I’ve been thinking a lot about this post and all the stuff about balancing freedom with responsibility and some rights not being absolute (what if this was a deadly bioweapon with a high IFR etc). Luckily it isn’t a deadly bioweapon with a high IFR, so we do have some time to focus on bioethics and what it means to live in a free society.

    Respect for autonomy underlines the principle of informed consent. In November 2020, the GMC updated its guidance on consent. We see an interesting rewording on what it means to be informed, “You SHOULD USUALLY include the following information when discussing benefits and harms…ANY risk of serious harm, however unlikely it is to occur.” replaces the 2008 wording, “You MUST give patients the information they want or need about…the potential benefits, risks and burdens, and the likelihood of success, for each option.” (my shouty capitals).

    But the right to autonomy and consent has never been absolute. Helpfully, in the updated GMC guidance, we now see public and mental health legislation lumped together in one paragraph, ’A patient’s right to make a healthcare decision for themselves can be affected by mental health or other** legislation and by common law powers of the courts. Patients may be required by law to comply with assessment or treatment because they present a risk to themselves, to their health or to others. There are strict safeguards around using these legal powers to restrict or restrain individuals, and these determine what is permitted without consent. You should be aware of what treatment is, and is not, legally permissible’.

    **For example, the Public Health (Control of Disease) Act 1984; the Public Health etc. (Scotland) Act 2008; the Public Health Act (Northern Ireland) 1967.

    Presumably proponents of compulsory vaccination consider un-vaccinated and un-boosted people present such a profound ‘risk to themselves, their own health or to others’, this justifies over-riding bodily autonomy and consent. They must also have great faith in the power of vaccines to mitigate real and imagined risk. And to force someone to accept a prophylactic medication that they do not want and may not need, it goes without saying that it has to be supremely safe (non-maleficence and all that).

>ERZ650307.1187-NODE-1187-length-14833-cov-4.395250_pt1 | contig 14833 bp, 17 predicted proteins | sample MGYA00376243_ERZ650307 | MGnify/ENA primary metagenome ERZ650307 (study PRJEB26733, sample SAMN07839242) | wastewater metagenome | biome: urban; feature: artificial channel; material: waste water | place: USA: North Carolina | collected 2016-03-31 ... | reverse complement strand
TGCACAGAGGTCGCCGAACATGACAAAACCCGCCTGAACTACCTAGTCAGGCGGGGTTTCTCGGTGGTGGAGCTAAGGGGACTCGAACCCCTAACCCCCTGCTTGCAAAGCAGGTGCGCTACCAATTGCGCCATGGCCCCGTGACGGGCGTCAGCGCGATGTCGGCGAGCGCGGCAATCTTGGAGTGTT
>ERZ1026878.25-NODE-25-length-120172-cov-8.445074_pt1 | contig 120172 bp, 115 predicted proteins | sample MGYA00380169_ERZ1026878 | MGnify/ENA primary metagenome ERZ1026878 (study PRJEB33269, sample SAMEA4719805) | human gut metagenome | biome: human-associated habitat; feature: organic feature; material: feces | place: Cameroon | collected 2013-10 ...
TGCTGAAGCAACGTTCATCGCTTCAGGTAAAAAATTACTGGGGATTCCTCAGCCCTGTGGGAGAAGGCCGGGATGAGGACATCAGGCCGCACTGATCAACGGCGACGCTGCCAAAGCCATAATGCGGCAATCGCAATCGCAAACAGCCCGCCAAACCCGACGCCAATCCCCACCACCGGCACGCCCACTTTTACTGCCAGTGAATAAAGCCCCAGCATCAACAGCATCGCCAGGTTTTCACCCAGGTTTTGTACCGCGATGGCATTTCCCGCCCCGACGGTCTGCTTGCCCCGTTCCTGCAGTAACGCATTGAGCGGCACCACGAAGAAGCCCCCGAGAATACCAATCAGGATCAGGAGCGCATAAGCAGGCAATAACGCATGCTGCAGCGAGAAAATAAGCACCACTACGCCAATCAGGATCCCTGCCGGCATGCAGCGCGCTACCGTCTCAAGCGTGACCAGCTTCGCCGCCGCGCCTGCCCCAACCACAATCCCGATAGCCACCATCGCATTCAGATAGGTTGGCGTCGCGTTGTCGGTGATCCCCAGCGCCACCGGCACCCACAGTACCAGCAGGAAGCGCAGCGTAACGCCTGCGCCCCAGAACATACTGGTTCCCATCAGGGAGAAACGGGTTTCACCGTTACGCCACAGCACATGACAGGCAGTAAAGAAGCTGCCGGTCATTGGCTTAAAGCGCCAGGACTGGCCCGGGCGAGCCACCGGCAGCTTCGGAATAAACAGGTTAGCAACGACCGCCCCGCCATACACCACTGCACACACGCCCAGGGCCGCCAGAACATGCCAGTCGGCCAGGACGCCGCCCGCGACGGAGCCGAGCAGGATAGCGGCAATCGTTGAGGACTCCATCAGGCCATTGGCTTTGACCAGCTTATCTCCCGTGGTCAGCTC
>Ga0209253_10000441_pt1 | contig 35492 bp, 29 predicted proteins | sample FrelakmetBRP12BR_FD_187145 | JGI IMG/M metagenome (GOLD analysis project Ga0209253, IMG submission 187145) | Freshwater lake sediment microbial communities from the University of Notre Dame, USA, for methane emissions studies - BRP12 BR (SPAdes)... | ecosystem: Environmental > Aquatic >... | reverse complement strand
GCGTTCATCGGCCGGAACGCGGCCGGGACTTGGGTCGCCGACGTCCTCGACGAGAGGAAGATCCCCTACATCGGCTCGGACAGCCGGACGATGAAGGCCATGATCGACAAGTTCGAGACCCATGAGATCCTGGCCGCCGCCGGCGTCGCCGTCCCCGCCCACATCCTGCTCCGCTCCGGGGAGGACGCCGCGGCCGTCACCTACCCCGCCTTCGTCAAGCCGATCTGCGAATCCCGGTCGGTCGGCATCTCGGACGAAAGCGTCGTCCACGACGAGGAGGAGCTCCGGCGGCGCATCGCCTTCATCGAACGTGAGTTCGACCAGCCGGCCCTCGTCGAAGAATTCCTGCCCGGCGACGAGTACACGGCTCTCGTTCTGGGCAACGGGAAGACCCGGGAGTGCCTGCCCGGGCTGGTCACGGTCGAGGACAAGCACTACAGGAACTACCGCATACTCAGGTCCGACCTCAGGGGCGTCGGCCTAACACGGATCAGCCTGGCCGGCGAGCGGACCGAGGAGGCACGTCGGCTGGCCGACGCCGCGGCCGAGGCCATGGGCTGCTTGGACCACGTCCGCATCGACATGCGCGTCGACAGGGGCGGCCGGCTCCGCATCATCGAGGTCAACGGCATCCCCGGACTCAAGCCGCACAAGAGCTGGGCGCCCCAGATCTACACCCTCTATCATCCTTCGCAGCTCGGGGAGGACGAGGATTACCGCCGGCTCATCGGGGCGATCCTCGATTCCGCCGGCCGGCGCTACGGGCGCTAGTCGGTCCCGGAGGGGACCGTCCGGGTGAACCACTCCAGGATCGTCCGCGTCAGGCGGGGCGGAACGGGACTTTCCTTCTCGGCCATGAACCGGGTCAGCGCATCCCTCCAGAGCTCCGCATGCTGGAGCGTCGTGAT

I don’t know how they plan to punish those who break the new laws. For those who do not choose freely, there is currently a continuum from coercion, loss of ‘non-essential’ freedoms… to mandates, loss of essential freedoms (with a small f), denial of the right to work, to education, to family life, to access to healthcare… ultimately leading to house arrest and criminalisation of the unvaccinated. All these things are already happening in the name of Covid. Perversely, many of this newly defined subhuman class, the un-vaccinated and the newly un-vaccinated (un-boosted), will have superior immunity to Covid-19, acquired the old way (the type we are now forbidden to discuss). It may even be the case that these unvaccinated people with forbidden immunity may be more susceptible to side effects of the vaccines that they do not need or want.

    If we consider the ‘seatbelt analogy’, (https://europepmc.org/article/MED/32082418), the law in some countries now requires all people get fitted with new seatbelt technology. A few big corporations have designed and manufactured the new seatbelts astonishingly quickly. Full testing data that proves just how good they are will be released in 55 years. Some people have very good quality seatbelts that they have relied on for years, but they too are required to get new seatbelts, because two seatbelts are better than one. We now know these new seatbelts wear out at different rates, but from 3-6 months they will need to be replaced. We’re not sure how often new ones will be needed or whether they will work. Some will work very well. In an accident, some will protect the wearer only. For some they don’t work at all but you can’t tell this as they all look the same. Some belts have lethal faults and can kill or maim the wearer, but that is ‘incredibly rare’. If that does happen to you, no one will talk about it in case other people refuse to use the new seatbelts. This will make you sad and angry, especially if you believed in the new seatbelts and think other people should wear them, but more so if you didn’t need a new seatbelt, were forced to get one and got one of the bad ones. You will be cancelled. You will read stories of people who would have been saved by the new seatbelts and regret not getting one. You will be silently silenced by such stories, and feel that you have no voice and the world does not recognise you exist. If you are unlucky with a bad belt, you or your family (if you are deceased) won’t get compensation from the corporations – they will concede no liability at all, ever. If you are very lucky, you or your family may get a modest payout from the government in quite a few years, but only if you can prove that your seatbelt injury was caused by the seatbelt and not by an act of God. You won’t be able to prove that your seatbelt injury was not an act of God, because most seatbelt injuries mimic acts of God.